The theme of Ted Cruz’s filibuster this week was “Make D.C. Listen.” But Cruz himself doesn’t listen; he talks. And talks. And talks. It’s no wonder the Texas senator can’t hear what the public is actually saying.
A recent CNBC poll asked whether the Patient Protection and Affordable Care Act should be defunded. By 44 percent to 38 percent, Americans said no. Then the pollsters asked specifically about Cruz’s plan: forcing a shutdown to defund Obamacare. The public rejected that idea 59 percent to 19 percent. But Cruz isn’t listening.
A poll this month from the Pew Research Center for the People & the Press found that 69 percent of Americans, including many who disapprove of the law, want Congress to “make the law work as well as possible.” Only 23 percent of Americans say Congress should try to “make the law fail.”
The Republican Party, however, has focused like a laser on making the law fail. Congressional Republicans have withheld crucial implementation funds and sent letters to everyone from the National Football League to local health groups warning them against helping with the rollout. Republican governors have, for the most part, refused to set up health-care exchanges or participate in the Medicaid expansion authorized by the law.
And now Republicans in Congress are considering shutting down the entire government or defaulting on the national debt in order to prevent Obamacare’s implementation. They’ve gone from trying to make Obamacare fail to threatening to make the country fail.
In the wake of his 21-hour quasi-filibuster on the Senate floor, Republicans have made a scapegoat of Cruz. They’ve pretended he’s an irresponsible bomb thrower causing problems for an otherwise responsible party. Anyone who believes that should read the House Republicans’ new debt-ceiling proposal.
In return for a one-year suspension of the debt ceiling, House Republicans are demanding a year-long delay of Obamacare, adoption of House Budget Committee Chairman Paul Ryan’s tax-reform plan, construction of the Keystone XL pipeline, more offshore oil drilling, more drilling on federally protected lands, looser regulations around ash coal, a suspension of the Environmental Protection Agency’s regulation of carbon emissions, more power over the regulatory process in general, reform of the federal employee retirement program, changes to the Dodd-Frank Act, more power over the Consumer Financial Protection Bureau’s budget, repeal of the Social Services block grant, expanded means-testing for Medicare benefits, repeal of the public health trust fund and more.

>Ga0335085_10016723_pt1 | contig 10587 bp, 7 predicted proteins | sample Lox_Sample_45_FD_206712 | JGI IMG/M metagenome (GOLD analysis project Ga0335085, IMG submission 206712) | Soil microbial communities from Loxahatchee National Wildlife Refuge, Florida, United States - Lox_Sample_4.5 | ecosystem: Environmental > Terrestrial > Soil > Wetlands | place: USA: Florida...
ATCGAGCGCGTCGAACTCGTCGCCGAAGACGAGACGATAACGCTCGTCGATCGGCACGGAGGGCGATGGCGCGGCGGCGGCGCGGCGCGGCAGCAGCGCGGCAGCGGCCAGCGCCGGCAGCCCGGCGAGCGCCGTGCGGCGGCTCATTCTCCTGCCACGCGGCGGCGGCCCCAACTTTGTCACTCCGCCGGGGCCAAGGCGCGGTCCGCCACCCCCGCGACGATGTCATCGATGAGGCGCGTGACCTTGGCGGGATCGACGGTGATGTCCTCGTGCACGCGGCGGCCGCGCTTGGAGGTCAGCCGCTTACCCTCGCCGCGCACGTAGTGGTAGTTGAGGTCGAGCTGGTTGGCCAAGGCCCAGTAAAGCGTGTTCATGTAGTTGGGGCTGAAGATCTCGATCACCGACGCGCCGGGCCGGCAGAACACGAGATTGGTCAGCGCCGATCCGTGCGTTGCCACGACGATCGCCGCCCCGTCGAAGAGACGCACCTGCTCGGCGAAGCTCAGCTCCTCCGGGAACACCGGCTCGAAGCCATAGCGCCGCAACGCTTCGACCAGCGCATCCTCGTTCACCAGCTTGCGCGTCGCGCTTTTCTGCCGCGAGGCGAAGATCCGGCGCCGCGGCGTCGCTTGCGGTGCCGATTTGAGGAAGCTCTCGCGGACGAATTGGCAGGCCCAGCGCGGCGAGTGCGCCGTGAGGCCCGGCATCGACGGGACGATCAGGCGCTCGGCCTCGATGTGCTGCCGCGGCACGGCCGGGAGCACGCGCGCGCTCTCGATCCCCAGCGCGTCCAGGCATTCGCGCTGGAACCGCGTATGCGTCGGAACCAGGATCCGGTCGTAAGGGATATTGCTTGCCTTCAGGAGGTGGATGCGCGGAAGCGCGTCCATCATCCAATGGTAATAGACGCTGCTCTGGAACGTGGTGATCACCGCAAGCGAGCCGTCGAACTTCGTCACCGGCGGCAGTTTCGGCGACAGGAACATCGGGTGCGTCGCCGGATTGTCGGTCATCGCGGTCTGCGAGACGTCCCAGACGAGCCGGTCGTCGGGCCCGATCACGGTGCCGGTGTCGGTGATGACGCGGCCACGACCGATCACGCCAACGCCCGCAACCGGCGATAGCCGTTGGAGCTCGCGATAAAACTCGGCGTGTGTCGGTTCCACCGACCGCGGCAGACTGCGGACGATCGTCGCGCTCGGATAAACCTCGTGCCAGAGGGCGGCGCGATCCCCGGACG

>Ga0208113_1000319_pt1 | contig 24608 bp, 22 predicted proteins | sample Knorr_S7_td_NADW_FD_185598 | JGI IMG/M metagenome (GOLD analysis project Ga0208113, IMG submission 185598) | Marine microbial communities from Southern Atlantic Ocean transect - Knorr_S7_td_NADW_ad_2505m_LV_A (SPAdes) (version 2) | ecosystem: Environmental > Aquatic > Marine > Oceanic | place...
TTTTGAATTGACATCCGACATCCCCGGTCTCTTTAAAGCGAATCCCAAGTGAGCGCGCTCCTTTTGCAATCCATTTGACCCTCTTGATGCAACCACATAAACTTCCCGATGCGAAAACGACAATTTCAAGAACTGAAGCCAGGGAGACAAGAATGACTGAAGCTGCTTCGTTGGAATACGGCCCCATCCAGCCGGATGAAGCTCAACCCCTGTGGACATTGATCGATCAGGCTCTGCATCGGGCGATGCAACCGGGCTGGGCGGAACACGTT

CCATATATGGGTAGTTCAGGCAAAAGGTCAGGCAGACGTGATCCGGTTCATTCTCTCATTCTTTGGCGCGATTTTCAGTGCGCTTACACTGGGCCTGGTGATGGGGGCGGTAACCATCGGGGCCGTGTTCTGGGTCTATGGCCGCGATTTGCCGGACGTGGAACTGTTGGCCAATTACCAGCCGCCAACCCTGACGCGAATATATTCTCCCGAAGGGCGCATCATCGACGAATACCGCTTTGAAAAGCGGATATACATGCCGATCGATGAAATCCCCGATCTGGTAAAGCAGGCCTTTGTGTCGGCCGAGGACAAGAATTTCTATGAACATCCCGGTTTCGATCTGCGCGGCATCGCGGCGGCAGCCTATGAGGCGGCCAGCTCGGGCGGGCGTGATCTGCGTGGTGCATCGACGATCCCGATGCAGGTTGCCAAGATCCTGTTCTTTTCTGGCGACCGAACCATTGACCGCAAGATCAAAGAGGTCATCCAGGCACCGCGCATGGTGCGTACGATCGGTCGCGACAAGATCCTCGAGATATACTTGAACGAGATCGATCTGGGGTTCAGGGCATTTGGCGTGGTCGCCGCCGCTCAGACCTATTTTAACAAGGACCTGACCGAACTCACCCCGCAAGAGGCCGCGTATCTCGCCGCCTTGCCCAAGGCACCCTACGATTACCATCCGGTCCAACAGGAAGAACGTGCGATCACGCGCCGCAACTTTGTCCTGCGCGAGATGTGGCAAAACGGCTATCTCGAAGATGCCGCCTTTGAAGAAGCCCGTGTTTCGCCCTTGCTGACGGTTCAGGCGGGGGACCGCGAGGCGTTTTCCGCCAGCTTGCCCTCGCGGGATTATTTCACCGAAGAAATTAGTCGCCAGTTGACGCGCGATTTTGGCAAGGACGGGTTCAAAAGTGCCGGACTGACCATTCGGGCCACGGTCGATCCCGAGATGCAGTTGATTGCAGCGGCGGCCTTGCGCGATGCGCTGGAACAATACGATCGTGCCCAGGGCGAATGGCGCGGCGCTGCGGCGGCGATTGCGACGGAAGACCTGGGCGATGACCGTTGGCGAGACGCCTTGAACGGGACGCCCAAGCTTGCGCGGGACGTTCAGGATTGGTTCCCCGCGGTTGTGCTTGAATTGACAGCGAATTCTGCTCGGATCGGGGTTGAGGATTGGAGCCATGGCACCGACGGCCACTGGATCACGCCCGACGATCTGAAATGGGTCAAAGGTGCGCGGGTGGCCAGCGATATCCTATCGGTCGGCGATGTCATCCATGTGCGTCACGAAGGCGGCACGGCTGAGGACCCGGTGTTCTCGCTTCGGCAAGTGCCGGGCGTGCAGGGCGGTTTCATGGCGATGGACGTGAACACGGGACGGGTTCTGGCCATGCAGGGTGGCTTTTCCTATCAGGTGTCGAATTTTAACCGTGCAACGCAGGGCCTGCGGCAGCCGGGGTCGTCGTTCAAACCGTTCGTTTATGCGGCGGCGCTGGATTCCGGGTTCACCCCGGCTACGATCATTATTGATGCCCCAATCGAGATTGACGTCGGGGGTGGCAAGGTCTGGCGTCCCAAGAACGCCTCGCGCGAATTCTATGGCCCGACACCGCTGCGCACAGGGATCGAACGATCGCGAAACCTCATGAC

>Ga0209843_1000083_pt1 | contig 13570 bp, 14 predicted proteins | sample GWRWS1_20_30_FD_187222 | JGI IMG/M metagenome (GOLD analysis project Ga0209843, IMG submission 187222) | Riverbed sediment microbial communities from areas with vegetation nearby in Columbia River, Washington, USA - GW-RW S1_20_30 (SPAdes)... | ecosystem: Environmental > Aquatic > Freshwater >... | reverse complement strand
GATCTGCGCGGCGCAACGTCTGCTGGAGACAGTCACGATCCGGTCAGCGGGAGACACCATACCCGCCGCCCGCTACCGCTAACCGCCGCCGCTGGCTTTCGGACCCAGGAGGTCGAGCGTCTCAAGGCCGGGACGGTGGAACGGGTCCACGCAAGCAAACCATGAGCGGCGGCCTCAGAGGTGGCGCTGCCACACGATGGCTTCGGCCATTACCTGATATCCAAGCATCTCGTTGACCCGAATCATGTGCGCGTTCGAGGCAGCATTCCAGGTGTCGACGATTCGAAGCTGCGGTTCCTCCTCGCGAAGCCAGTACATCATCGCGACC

Yes, that’s right: “and more.”
If this policy grab bag sounds familiar, it’s because Republicans have proposed it all before. It was, more or less, Mitt Romney’s agenda during the 2012 presidential campaign. The voters rejected it -- another message, it seems, that Republicans in Washington somehow failed to hear.
Not only are the policies familiar, but so is the playbook. In 2011, Republicans employed similar tactics, threatening both to shut down the government and breach the debt ceiling if President Obama didn’t agree to their demands. How did the public view this? According to a Gallup poll, congressional approval hit a record low. Another missed message.
The problem here isn’t that Republican leaders didn’t hear about the election results or can’t read polls. Cruz’s Republican colleagues in the Senate begged him to back off his crusade. He dismissed them as out of touch. House Speaker John Boehner and Majority Leader Eric Cantor have desperately sought a way to avoid another ill-fated showdown and keep the government functioning. They don’t have the votes.
Washington's tea party Republicans, in other words, aren’t listening to the public, and they’re not listening to their own leaders. So who are they listening to? One another, mostly.
Tim Carney, a well-sourced columnist for the conservative Washington Examiner, wrote an unusual column this week titled “Ted Cruz Pushes Senate to Listen to the People.” Carney portrayed Cruz as a committed populist who has “infuriated his fellow Republicans -- by going over their heads and straight to the voters.”
What Carney describes, however, isn’t anything like a politician communing with the electorate. “I call it the Tea Party Whip Operation,” he wrote. The operation “involves outside groups such as the Senate Conservatives Fund, Heritage Action, the Club for Growth, and FreedomWorks.”
Carney goes on to detail the success of these interest groups during the debate on expanding background checks for guns. It’s a particularly telling example because the Senate background-check legislation had overwhelming public support. “Cruz publicly put out a letter -- timed to just before congressional recess -- calling on senators to prevent a gun control bill from even coming to the Senate floor,” Carney said. “Grassroots conservatives read the letter and pressured their senators to sign on.”
So conservative interest groups in Washington mobilized grass-roots conservatives to persuade conservative senators to defeat enormously popular legislation.
This is the strange world much of the Republican Party now inhabits. The “voice of the people” is the one they hear when they whisper into one another’s ears. And they have just enough power to force the rest of the country to listen to it, too.